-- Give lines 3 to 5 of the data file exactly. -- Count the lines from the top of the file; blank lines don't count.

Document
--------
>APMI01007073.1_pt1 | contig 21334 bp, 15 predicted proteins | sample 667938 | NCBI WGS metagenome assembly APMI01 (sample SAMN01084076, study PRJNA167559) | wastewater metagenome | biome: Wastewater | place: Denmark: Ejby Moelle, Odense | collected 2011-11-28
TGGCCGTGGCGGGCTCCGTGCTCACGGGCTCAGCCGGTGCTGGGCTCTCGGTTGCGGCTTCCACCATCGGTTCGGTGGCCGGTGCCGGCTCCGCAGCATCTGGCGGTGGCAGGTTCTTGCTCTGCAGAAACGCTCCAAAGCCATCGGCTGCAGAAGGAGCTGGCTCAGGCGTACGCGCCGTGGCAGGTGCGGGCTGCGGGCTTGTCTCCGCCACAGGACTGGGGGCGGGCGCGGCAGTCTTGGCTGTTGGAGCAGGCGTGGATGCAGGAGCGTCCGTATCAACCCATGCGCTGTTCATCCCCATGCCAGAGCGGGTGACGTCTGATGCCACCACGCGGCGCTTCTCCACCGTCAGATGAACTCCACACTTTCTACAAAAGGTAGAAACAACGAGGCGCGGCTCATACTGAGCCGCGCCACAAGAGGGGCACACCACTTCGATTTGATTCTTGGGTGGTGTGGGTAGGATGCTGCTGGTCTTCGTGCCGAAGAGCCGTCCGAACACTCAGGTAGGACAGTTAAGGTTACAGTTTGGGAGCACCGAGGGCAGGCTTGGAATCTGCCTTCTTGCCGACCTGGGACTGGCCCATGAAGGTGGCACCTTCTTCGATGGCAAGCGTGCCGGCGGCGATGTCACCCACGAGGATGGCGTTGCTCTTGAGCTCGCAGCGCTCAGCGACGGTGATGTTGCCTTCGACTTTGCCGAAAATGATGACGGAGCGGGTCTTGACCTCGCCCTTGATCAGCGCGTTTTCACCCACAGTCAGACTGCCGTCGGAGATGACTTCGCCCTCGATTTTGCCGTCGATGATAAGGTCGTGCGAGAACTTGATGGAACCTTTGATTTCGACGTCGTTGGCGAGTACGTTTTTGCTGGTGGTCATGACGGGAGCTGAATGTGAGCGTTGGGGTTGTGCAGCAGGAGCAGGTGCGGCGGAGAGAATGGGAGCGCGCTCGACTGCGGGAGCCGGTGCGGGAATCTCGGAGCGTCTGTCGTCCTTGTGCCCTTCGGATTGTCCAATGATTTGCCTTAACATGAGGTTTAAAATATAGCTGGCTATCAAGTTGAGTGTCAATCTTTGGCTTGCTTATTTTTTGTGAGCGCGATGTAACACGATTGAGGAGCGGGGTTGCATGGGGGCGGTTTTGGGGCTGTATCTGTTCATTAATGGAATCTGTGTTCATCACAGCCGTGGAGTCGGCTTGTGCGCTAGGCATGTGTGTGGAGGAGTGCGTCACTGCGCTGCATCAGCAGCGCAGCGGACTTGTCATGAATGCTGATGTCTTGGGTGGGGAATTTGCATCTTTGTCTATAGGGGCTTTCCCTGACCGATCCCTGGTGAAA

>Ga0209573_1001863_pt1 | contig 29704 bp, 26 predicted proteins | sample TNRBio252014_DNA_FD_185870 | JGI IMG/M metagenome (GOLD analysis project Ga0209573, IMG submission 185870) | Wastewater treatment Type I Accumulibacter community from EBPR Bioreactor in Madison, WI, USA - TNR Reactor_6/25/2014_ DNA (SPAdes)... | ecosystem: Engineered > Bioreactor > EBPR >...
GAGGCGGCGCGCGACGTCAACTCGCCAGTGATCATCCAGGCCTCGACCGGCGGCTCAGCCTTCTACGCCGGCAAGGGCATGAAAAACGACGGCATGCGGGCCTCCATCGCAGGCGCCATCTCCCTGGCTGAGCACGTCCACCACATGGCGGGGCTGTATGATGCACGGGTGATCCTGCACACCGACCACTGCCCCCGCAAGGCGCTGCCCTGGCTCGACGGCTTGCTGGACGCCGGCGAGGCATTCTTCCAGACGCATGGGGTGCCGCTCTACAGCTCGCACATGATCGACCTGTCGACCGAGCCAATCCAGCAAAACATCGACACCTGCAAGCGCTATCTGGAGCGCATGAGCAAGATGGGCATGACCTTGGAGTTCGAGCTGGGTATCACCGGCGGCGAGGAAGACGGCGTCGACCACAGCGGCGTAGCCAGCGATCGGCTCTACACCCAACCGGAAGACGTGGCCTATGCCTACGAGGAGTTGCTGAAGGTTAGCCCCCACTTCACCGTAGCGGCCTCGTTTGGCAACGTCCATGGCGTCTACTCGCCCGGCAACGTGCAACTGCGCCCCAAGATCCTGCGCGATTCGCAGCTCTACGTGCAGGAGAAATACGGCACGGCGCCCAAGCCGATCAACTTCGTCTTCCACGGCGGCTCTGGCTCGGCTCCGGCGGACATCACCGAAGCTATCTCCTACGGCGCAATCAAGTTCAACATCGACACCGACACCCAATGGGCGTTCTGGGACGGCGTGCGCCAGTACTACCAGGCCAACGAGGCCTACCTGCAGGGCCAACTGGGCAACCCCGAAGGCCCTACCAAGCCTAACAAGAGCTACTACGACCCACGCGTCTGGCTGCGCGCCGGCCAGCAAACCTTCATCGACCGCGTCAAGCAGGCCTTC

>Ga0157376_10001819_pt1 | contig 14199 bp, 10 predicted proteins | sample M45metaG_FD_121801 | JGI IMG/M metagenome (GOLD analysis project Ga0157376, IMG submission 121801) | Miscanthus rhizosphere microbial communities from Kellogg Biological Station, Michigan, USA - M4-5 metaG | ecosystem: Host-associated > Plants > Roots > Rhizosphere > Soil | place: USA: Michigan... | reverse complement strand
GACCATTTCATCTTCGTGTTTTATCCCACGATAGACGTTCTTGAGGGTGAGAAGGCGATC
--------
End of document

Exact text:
>Ga0209573_1001863_pt1 | contig 29704 bp, 26 predicted proteins | sample TNRBio252014_DNA_FD_185870 | JGI IMG/M metagenome (GOLD analysis project Ga0209573, IMG submission 185870) | Wastewater treatment Type I Accumulibacter community from EBPR Bioreactor in Madison, WI, USA - TNR Reactor_6/25/2014_ DNA (SPAdes)... | ecosystem: Engineered > Bioreactor > EBPR >...
GAGGCGGCGCGCGACGTCAACTCGCCAGTGATCATCCAGGCCTCGACCGGCGGCTCAGCCTTCTACGCCGGCAAGGGCATGAAAAACGACGGCATGCGGGCCTCCATCGCAGGCGCCATCTCCCTGGCTGAGCACGTCCACCACATGGCGGGGCTGTATGATGCACGGGTGATCCTGCACACCGACCACTGCCCCCGCAAGGCGCTGCCCTGGCTCGACGGCTTGCTGGACGCCGGCGAGGCATTCTTCCAGACGCATGGGGTGCCGCTCTACAGCTCGCACATGATCGACCTGTCGACCGAGCCAATCCAGCAAAACATCGACACCTGCAAGCGCTATCTGGAGCGCATGAGCAAGATGGGCATGACCTTGGAGTTCGAGCTGGGTATCACCGGCGGCGAGGAAGACGGCGTCGACCACAGCGGCGTAGCCAGCGATCGGCTCTACACCCAACCGGAAGACGTGGCCTATGCCTACGAGGAGTTGCTGAAGGTTAGCCCCCACTTCACCGTAGCGGCCTCGTTTGGCAACGTCCATGGCGTCTACTCGCCCGGCAACGTGCAACTGCGCCCCAAGATCCTGCGCGATTCGCAGCTCTACGTGCAGGAGAAATACGGCACGGCGCCCAAGCCGATCAACTTCGTCTTCCACGGCGGCTCTGGCTCGGCTCCGGCGGACATCACCGAAGCTATCTCCTACGGCGCAATCAAGTTCAACATCGACACCGACACCCAATGGGCGTTCTGGGACGGCGTGCGCCAGTACTACCAGGCCAACGAGGCCTACCTGCAGGGCCAACTGGGCAACCCCGAAGGCCCTACCAAGCCTAACAAGAGCTACTACGACCCACGCGTCTGGCTGCGCGCCGGCCAGCAAACCTTCATCGACCGCGTCAAGCAGGCCTTC

>Ga0157376_10001819_pt1 | contig 14199 bp, 10 predicted proteins | sample M45metaG_FD_121801 | JGI IMG/M metagenome (GOLD analysis project Ga0157376, IMG submission 121801) | Miscanthus rhizosphere microbial communities from Kellogg Biological Station, Michigan, USA - M4-5 metaG | ecosystem: Host-associated > Plants > Roots > Rhizosphere > Soil | place: USA: Michigan... | reverse complement strand